We are living in a culture that wants to excuse all sin. Knowing that, it shouldn’t surprise us that our culture goes to especially great lengths to excuse children’s sin. For almost every sinful behavior there is a ready-made excuse.
When a child doesn’t show love to others, they are shy. When a child is angry and nasty to others, he’s tired. When a child consistently refuses to listen to his teacher when he is asked to settle down, he’s just got a lot of energy.
When it comes to our children, it’s easy for us as Christian parents to fall into the excuse-making trap.
I remember we had a friend of ours over a while back, a Christian friend, and her child just took a big old bite out of one of the kids. Stepped right up and ate a chunk of stomach. Totally malicious. It wasn’t like, “Oh man sorry I accidently ate a bite of your stomach.” No, this was planned. And the mom sees all this, comes running up, and she feels bad about the whole thing, she becomes apologetic and says it’s because he has a poopy diaper. A poopy diaper? What’s a poopy diaper have to do with taking a bite out of that kid’s stomach.
This same parent, sometimes her children would start bashing each other with a particular toy. Not fun and games, we’re talking full out war, using Barney as a weapon. And the mom would come running up, and you know who would get in trouble? Barney! She’d put Barney on time out. And I always felt bad for Barney, because it’s like what did he do wrong?
Like many others, she seemed to forget that her children were responsible for their actions. Now, obviously it’s important for understand that children are children and that they struggle with sin like us and besides that that they are growing and that we need to be gracious with them as they learn. But understanding all of that and being gracious doesn’t mean that we have to act as if they have no responsibility to obey God’s commands.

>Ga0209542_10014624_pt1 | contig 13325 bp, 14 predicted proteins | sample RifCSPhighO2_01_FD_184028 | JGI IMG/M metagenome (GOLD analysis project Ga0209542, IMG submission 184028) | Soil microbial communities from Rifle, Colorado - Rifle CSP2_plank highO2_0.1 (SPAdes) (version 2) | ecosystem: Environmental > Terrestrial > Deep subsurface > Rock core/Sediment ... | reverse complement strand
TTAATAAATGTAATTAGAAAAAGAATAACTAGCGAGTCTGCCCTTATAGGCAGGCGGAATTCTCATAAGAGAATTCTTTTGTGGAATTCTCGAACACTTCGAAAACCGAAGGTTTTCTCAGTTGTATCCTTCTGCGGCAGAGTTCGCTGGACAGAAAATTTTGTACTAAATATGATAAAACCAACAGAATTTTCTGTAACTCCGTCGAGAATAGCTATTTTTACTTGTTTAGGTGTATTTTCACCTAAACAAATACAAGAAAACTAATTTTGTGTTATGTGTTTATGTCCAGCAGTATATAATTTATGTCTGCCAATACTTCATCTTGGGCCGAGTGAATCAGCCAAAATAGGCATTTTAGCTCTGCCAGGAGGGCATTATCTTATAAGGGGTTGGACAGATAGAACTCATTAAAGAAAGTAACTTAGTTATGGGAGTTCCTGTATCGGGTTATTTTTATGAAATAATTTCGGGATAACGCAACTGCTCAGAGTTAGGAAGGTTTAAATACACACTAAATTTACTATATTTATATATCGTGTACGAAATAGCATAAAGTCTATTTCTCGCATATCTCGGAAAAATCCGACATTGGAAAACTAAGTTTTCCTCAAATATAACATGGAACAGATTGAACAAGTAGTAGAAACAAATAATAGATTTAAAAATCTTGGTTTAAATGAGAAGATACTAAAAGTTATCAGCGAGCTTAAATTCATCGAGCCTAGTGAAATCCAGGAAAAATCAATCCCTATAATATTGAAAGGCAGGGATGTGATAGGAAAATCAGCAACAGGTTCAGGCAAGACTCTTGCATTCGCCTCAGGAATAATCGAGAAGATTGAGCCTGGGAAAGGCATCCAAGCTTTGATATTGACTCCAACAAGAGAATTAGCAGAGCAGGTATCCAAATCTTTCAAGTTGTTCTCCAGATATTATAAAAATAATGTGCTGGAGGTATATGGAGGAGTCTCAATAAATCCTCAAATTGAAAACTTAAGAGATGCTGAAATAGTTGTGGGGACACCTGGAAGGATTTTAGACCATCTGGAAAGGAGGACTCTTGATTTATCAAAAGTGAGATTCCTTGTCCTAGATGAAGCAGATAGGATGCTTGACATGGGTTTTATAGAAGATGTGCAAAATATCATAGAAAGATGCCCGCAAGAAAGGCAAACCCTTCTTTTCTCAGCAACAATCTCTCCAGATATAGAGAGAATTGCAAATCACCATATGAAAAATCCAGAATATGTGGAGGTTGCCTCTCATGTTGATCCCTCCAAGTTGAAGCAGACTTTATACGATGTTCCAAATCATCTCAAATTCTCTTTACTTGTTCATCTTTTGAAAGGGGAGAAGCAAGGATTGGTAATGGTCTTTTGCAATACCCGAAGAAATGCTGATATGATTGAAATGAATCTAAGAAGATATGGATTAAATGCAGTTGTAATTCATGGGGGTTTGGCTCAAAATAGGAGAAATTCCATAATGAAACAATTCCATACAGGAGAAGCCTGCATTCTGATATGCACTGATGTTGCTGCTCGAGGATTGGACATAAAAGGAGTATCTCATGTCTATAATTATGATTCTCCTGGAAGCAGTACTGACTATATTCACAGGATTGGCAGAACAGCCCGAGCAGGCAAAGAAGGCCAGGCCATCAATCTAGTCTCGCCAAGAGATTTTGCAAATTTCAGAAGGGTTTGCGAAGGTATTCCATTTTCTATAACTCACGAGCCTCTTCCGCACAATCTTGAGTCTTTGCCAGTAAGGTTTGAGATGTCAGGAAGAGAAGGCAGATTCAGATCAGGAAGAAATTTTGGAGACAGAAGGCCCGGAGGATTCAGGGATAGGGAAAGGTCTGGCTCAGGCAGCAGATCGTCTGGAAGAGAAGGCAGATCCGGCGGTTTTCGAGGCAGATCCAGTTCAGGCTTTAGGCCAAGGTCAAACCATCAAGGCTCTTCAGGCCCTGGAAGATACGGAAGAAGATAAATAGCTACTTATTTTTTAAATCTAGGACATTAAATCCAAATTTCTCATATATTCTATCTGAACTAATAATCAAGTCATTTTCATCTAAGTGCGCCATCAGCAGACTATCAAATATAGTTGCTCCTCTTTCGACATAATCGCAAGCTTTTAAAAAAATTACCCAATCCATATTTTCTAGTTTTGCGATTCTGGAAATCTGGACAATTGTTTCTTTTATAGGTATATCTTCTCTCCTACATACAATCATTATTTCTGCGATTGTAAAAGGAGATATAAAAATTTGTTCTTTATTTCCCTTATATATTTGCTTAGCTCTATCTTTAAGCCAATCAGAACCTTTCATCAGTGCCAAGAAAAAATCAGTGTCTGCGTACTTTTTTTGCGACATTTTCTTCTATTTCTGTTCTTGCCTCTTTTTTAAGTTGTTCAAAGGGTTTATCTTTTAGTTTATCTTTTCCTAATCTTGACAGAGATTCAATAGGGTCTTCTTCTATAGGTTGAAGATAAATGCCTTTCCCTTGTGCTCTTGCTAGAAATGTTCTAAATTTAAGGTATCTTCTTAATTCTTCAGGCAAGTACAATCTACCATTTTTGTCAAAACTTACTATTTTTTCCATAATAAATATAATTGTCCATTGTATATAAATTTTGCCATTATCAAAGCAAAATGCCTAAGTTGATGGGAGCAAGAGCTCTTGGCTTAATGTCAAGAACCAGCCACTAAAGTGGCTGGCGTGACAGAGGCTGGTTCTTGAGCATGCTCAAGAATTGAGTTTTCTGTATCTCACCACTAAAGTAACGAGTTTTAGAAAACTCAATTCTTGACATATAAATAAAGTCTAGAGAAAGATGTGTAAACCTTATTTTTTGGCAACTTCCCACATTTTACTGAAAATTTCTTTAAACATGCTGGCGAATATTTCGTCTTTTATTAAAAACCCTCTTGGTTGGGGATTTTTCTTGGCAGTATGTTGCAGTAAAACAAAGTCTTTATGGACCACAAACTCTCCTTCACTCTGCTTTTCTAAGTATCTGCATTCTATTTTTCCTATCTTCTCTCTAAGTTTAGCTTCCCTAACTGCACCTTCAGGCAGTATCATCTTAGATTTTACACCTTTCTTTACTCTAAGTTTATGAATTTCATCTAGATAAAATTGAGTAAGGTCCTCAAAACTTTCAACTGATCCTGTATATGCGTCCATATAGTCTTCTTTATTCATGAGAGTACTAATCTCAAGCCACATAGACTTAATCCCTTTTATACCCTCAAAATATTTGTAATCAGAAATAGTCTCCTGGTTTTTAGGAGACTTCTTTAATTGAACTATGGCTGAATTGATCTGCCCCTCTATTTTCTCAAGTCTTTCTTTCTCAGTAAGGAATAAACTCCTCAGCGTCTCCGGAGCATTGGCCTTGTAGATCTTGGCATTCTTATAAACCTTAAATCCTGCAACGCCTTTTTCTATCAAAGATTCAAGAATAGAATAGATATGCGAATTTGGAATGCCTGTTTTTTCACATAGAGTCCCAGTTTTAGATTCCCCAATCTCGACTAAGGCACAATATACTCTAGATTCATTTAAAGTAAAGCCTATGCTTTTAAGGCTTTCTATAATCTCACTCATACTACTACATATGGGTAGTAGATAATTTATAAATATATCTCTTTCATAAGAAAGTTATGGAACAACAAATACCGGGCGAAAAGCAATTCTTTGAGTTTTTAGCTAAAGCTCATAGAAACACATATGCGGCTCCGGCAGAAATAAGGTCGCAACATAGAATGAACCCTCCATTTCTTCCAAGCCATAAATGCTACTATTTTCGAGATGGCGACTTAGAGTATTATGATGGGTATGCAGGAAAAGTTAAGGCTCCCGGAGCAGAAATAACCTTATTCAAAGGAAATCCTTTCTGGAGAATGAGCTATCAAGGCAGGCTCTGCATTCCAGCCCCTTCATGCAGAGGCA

That certainly isn’t Paul’s attitude. Although we talked about the importance of you as parents calling your children to obedience, who really is the command verse 20 addressed to? Not parents. Children. “Children, obey your parents in everything, for this pleases the Lord.” Obviously Paul wanted these children to know that they had a responsibility to act in a way that honored Jesus. He viewed them as capable of having a genuine relationship with Jesus on their own. He viewed them as being able to hear and understand a command. And he viewed them as responsible to obey it.
There’s no way they could simply excuse themselves, saying “Well I’m a kid.” And their parents shouldn’t either.
As I look at my children and as you look at your children, we need to understand that they are human beings who have a relationship with God, apart from us. When they stand before God, we’re not going to be there to make excuses. They are going to be held responsible for their actions. And we are responsible to help them understand that.